I know the stream and the pool. I used to know the stream very well indeed as it was a stream that dad loved to fish. We never caught a lot there but the stream was pretty and it was reliable enough that we usually brought home a couple of dinner sized brown trout. It was actually this stream which taught me that every small stream holds huge trout and that you could use a Williams Wobbler to find them. We had gone into the section where the bank was wooded on a blistering hot summer day. I found myself at a hairpin turn on the stream and there was a serious log jam on each side of the hairpin with maybe 10-12 feet of clear quiet water between the 2 log jams. In the heat the trout were clearly hiding deep under cover so I decided to see if I could entice one of them to come out for a look with a Wobbler. First cast sorta near the downstream jam and I was stunned to see 5 monster brown trout slowly emerge from the depths of their cover to take a look. The smallest was easily 8 pounds and the biggest I pegged at around 16 pounds and about 3 feet long. None of them struck at the lure, they had just come out for a look. In my wildest imagination I would not have believed that fish that big could live in a stream that small yet there they were – 5 of them. After that I had a new found respect for this little stream. In retrospect I think that because nobody ever fished there the trout that survived being lunch grew to a ripe old age. I always made a point of scouting a pool or two on every trip with a Wobbler and over the years saw dozens of really big trout. That of course explained why we never caught all that many smaller trout. The really big ones were very tough to catch and while we did manage to hook a few over the years we didnt succeed in actually landing any of them. The lesson I learned that say served me very well in later years though. I developed a confidence that yes each smallish stream did hold big trout and lots of them and I knew that I could see them if I really wanted to. Catching them was of course a different issue.

    There may no longer be trout in that stream. The water temperature was only marginally acceptable to trout back then and only brown trout could prosper in the stream. In the late ’80s there was a major fish kill in the stream. The story I got at the time was that an upstream land owner had cleared a mile of forest along the stream allowing the sun to beat down on the unprotected water which raised the temperature by enough that the trout could no longer survive. I heard stories of thousands of dead trout lining the banks. I am certain that the fish kill happened, it made the local newspapers but I admit I am not 100% certain of the cause. For some years the stream was reputed to be fishless although there appears to be signs that some sort of rehab program is in place. I dont think the current land owners would allow folks to go in and fish so the stream is lost now. Sad really. Not everything that we call progress is good.

  3. Salvelinas Fontinalis

    See this is what happens when you are young… you miss out out on all the good stuff from the good old days.

    I did in fact fish with Aub on a couple of occasions. I dont remember very much about the events as I was 10-12 years old at the time but I do remember Aub. And I do remember learning the joys of a Williams Wobbler from him. These days the Wobbler comes only in big lake trout sizes but back then there was a midget size – perfect for the small streams of Southern Ontario. They were made by the Williams Gold Mining Company and they featured real gold and real silver plating. Simply put no trout could resist coming out from its shelter for at least a closer look at that incredibly shiny lure. They didnt strike it often but if you wanted to see just what was living in a particular stream and exactly where they were hiding you only had to tie on a Wobbler and pay attention. Often trout of astounding size would show themselves. Sadly I havent seen the midget size for sale in decades. We saw a lot of huge trout when using a Wobbler but we didnt actually catch very many of them. Dad knew the reason for this. The instructions on the Wobbler package said to ‘fish with a short snappy jerk’ Dad’s contention was that I was too tall.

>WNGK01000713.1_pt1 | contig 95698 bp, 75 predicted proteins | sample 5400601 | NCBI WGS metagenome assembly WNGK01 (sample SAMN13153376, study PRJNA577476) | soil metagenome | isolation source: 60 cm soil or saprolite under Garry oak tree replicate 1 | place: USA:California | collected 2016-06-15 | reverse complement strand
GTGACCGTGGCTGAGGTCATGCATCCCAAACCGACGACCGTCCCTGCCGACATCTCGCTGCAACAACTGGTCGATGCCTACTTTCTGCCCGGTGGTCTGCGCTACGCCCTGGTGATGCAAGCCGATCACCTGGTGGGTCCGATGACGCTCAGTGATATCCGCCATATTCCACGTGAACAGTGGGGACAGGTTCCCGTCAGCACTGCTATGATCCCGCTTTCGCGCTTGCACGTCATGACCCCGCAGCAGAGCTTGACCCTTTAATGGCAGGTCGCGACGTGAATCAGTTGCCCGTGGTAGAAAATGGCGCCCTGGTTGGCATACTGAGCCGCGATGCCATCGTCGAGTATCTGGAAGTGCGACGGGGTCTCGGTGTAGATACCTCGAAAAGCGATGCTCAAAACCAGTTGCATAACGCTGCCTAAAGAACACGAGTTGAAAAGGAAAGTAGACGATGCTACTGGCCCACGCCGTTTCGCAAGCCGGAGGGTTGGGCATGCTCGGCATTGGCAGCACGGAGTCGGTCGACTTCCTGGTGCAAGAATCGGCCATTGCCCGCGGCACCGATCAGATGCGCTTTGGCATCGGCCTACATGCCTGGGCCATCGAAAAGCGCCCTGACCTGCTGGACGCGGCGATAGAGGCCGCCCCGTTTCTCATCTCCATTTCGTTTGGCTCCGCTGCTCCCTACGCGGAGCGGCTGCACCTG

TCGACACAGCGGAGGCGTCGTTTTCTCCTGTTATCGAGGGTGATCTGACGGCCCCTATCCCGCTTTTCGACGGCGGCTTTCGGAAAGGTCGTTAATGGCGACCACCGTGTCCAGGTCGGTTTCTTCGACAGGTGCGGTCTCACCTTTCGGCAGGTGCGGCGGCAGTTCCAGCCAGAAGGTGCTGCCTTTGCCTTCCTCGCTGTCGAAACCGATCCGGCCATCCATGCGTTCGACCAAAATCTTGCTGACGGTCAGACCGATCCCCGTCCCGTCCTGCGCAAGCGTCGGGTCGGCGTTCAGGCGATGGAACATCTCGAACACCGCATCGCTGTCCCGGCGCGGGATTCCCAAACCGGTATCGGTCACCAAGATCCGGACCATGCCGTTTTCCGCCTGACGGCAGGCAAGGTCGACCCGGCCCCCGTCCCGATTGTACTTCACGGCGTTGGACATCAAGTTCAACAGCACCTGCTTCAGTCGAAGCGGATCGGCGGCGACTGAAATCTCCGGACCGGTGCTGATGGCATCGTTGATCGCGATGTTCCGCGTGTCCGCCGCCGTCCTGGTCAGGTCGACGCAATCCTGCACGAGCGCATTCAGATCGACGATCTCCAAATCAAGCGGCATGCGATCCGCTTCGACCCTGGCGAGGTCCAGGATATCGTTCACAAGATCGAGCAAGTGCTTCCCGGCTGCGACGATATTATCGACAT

Charlie can only be described as special. He was a very serious outdoorsman – a hunter and a fisherman. He knew every stream and lake in Southern Ontario and had managed to befriend every land owner possible to get permission to fish on their land. Every fishing trip with Charlie was an adventure and he generously showed us some of the best trout spots in the province – places no one would think to look but which were teeming with trout. In fact Charlie did have a bar in the front seat of his station wagon. He stocked an assortment of hard liquor, mix, ice cubes and plastic glasses all within easy reach. It occupied not only the glove compartment but also a wooden chest custom built to fit on the transmission hump on the floor between the driver and passenger. In later years I did a lot of the driving on longer trips because letting Charlie drive could get a bit scary.

    I vividly recall one spring trip to the Sundridge area. It was Charlie who introduced us to the trout in this area both in the area of the cataract and what we mis-named the high falls. On this particular opening weekend of the season the rivers were flooded to the point where they were unfishable. Charlie led us upstream to smaller waters to areas that later proved to be loaded with trout but it didnt help, the rivers were just too flooded. The only way to save the weekend was to find a lake to fish in. The smaller lakes were still mostly frozen that year so we decided the right thing to do was to fish the big lake – Lake Bernard. Most of the big lake was frozen but there was a fringe around shore of open water that extended out about 200 meters from shore. Charlie always carried a small outboard motor in the back of the station wagon – you just never knew when you might need one, but we didnt have a boat. The marinas were not yet open for the season so we couldnt rent one. That left us only one alternative. Piracy! Yep, Charlie drove us to the end of some little dirt road where there were a half dozen cottages still closed up for the winter. He found a 16 foot aluminum boat upside down behind one of the cottages and we commandeered the thing. The three of us dragged it 50 meters to the water, loaded up our fishing gear, hung Charlie’s motor on the back and away we went. It turns out we didnt catch anything and when we were done we carefully put the boat back where we found it and left without getting arrested for trespassing, theft, piracy and being idiots. Probably the owner never knew we borrowed his boat but he might have noticed the footprints we left behind on the muddy shore.

    • Was it you or Dad who said that Charlie fell into every trout stream in Ontario? By the way I’m sure you know the stream I wrote about is near where we pick chanterelles, next concession downstream. If I didn’t actually catch a big trout and see a bigger one I would never have believed it.